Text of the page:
Who said anything about roads? Roads are in the constitution, phones are not.<quoted text>
As a boy, I lived on a farm. We lived there because we farmed the land, not because we didn't appreciate modern conveniences. We didn't have running water. That meant we had to use an outhouse. A bath meant we had to get water from the well, and heat it on our wood burning stove. Did we like it? No.
Without the roads we wouldn't have been able to get our crops to market.(Thank that crazy liberal Eisenhower for the interstate system, which now provides your livelihood.)
We were very grateful for electricity and the telephone (neither of which we could have afforded if we had to string our own lines.) When there were emergencies, the telephone was often a life saver(literally.) I'm glad that the folks in government back then didn't share your ideas about rural life.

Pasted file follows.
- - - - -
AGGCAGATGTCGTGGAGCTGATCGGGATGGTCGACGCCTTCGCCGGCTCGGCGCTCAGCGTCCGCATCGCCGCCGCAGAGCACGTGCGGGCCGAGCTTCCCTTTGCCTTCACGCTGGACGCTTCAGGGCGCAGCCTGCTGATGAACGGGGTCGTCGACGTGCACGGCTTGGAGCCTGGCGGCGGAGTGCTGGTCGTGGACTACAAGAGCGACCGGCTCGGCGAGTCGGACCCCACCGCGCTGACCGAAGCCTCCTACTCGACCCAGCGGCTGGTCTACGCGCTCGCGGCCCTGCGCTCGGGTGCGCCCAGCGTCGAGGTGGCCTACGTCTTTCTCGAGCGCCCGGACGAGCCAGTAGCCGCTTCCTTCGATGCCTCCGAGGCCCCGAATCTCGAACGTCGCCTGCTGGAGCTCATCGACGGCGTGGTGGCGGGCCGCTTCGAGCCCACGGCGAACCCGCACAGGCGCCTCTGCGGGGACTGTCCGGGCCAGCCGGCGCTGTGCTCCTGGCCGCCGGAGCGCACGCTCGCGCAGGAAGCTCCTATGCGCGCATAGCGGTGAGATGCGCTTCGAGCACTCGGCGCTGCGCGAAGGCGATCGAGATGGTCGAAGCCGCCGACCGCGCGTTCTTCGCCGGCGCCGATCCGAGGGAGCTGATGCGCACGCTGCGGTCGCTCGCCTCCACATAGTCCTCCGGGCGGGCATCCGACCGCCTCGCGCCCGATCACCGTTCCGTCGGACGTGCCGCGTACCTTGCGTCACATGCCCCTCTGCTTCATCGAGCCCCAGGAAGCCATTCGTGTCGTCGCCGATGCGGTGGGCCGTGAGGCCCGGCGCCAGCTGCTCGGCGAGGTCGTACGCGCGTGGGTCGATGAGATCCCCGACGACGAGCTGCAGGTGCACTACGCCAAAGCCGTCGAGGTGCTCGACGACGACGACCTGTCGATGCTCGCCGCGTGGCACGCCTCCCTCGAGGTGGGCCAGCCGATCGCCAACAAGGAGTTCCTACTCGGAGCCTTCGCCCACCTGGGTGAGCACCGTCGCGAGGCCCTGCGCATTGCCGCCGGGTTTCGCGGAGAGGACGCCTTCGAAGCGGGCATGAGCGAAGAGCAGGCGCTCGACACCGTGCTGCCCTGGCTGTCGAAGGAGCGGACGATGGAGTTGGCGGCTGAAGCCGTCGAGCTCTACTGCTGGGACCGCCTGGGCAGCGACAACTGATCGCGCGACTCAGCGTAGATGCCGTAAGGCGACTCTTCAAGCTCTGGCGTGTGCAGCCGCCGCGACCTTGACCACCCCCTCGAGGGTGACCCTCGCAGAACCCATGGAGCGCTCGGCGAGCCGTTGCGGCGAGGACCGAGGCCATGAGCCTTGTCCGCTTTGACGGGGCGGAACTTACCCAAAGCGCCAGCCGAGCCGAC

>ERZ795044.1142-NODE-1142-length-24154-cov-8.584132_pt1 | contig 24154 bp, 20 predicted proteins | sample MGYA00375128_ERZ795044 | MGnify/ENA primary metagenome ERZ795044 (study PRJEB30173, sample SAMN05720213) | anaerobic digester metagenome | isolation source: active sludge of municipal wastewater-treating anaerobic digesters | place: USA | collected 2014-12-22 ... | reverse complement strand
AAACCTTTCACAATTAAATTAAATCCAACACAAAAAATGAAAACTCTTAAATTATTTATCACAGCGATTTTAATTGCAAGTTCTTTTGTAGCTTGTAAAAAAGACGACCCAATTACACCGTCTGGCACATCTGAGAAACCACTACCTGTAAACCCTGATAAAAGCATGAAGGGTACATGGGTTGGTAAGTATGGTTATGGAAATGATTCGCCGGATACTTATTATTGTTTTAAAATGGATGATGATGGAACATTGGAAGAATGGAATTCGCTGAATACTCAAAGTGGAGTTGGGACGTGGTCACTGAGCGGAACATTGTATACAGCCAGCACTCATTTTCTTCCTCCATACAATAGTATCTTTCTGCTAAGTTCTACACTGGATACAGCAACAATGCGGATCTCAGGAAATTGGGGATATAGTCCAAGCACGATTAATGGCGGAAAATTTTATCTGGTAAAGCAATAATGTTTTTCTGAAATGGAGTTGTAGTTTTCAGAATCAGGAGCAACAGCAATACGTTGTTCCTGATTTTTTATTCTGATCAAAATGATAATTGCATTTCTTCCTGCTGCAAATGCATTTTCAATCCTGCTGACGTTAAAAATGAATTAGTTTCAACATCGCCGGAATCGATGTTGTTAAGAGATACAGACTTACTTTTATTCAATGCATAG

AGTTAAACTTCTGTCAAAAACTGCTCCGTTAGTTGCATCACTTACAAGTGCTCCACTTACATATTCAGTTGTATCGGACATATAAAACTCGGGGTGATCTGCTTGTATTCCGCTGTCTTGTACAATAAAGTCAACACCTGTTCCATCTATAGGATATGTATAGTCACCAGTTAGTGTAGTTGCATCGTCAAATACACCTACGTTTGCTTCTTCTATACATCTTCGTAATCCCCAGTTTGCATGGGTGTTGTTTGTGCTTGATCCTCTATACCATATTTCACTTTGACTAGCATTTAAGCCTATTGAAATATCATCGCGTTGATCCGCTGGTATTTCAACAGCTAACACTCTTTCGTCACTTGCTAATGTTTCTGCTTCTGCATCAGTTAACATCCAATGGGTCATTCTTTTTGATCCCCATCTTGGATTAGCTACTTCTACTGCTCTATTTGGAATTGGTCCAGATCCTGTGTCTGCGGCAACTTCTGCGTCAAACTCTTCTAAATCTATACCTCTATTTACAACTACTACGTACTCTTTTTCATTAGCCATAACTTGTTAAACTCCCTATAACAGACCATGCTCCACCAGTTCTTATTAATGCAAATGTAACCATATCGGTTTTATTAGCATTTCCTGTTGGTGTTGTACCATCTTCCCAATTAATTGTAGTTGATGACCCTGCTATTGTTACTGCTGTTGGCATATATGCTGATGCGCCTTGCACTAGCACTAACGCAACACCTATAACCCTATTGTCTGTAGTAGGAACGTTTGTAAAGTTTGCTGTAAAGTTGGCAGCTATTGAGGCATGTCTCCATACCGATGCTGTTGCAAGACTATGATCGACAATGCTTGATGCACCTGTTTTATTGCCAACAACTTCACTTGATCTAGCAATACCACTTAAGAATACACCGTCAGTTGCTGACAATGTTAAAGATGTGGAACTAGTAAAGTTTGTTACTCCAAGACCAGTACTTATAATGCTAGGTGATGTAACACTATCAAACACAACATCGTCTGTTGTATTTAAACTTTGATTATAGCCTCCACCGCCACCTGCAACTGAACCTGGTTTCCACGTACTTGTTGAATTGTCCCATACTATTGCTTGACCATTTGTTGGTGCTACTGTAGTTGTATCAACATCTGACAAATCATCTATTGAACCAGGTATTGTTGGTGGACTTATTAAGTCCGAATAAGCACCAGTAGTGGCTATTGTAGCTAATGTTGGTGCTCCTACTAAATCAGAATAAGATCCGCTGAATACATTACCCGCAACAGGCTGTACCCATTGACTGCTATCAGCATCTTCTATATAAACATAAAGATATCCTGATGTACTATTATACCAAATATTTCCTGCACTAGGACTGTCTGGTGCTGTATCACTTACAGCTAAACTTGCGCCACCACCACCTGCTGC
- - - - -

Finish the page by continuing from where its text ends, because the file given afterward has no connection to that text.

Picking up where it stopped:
My father grew up the same way: no running water, no natural gas, no electricity. Not once have I ever heard him say he wished government would have taken other people's money and give it to them so they could have had a more comfortable life.
And what were you doing on a farm as a boy? Was it your parents farm? If so, it was they that decided to give you that kind of life. We have no choice of what kind of life we wish to have until we reach the age of 18 and then make our own decisions.
I'm sure there are plenty of Amish kids who grew up with less than you. Many continue the order but others leave.
It's amazing how people survive without the federal government. Until the nanny state came along, it's a wonder how we didn't become extinct.